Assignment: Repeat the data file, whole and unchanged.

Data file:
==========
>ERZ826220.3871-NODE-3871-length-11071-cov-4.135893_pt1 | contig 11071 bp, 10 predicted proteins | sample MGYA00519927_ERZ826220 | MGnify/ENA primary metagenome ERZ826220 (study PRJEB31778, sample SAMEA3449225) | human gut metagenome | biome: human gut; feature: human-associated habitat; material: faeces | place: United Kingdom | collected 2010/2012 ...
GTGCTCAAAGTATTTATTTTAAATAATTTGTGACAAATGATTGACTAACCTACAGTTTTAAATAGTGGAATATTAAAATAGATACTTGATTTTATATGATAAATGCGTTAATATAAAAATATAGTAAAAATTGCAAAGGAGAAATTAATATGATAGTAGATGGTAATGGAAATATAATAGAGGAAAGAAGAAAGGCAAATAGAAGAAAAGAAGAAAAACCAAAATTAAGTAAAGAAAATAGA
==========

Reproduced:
>ERZ826220.3871-NODE-3871-length-11071-cov-4.135893_pt1 | contig 11071 bp, 10 predicted proteins | sample MGYA00519927_ERZ826220 | MGnify/ENA primary metagenome ERZ826220 (study PRJEB31778, sample SAMEA3449225) | human gut metagenome | biome: human gut; feature: human-associated habitat; material: faeces | place: United Kingdom | collected 2010/2012 ...
GTGCTCAAAGTATTTATTTTAAATAATTTGTGACAAATGATTGACTAACCTACAGTTTTAAATAGTGGAATATTAAAATAGATACTTGATTTTATATGATAAATGCGTTAATATAAAAATATAGTAAAAATTGCAAAGGAGAAATTAATATGATAGTAGATGGTAATGGAAATATAATAGAGGAAAGAAGAAAGGCAAATAGAAGAAAAGAAGAAAAACCAAAATTAAGTAAAGAAAATAGA